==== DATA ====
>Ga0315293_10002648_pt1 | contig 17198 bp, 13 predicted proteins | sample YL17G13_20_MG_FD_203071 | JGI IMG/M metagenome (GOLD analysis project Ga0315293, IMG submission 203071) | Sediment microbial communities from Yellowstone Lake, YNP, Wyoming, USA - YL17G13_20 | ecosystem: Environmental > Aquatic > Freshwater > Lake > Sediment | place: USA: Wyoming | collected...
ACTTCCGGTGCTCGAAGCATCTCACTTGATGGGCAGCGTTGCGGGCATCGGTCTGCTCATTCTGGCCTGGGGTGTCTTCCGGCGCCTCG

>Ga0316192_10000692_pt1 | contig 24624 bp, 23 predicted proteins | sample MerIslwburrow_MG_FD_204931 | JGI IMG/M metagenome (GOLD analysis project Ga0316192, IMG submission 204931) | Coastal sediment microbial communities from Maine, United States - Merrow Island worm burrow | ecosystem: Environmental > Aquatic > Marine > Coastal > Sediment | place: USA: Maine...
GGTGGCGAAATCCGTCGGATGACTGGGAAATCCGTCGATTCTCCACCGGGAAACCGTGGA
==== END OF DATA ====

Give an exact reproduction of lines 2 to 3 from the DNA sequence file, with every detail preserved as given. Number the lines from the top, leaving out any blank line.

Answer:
ACTTCCGGTGCTCGAAGCATCTCACTTGATGGGCAGCGTTGCGGGCATCGGTCTGCTCATTCTGGCCTGGGGTGTCTTCCGGCGCCTCG

>Ga0316192_10000692_pt1 | contig 24624 bp, 23 predicted proteins | sample MerIslwburrow_MG_FD_204931 | JGI IMG/M metagenome (GOLD analysis project Ga0316192, IMG submission 204931) | Coastal sediment microbial communities from Maine, United States - Merrow Island worm burrow | ecosystem: Environmental > Aquatic > Marine > Coastal > Sediment | place: USA: Maine...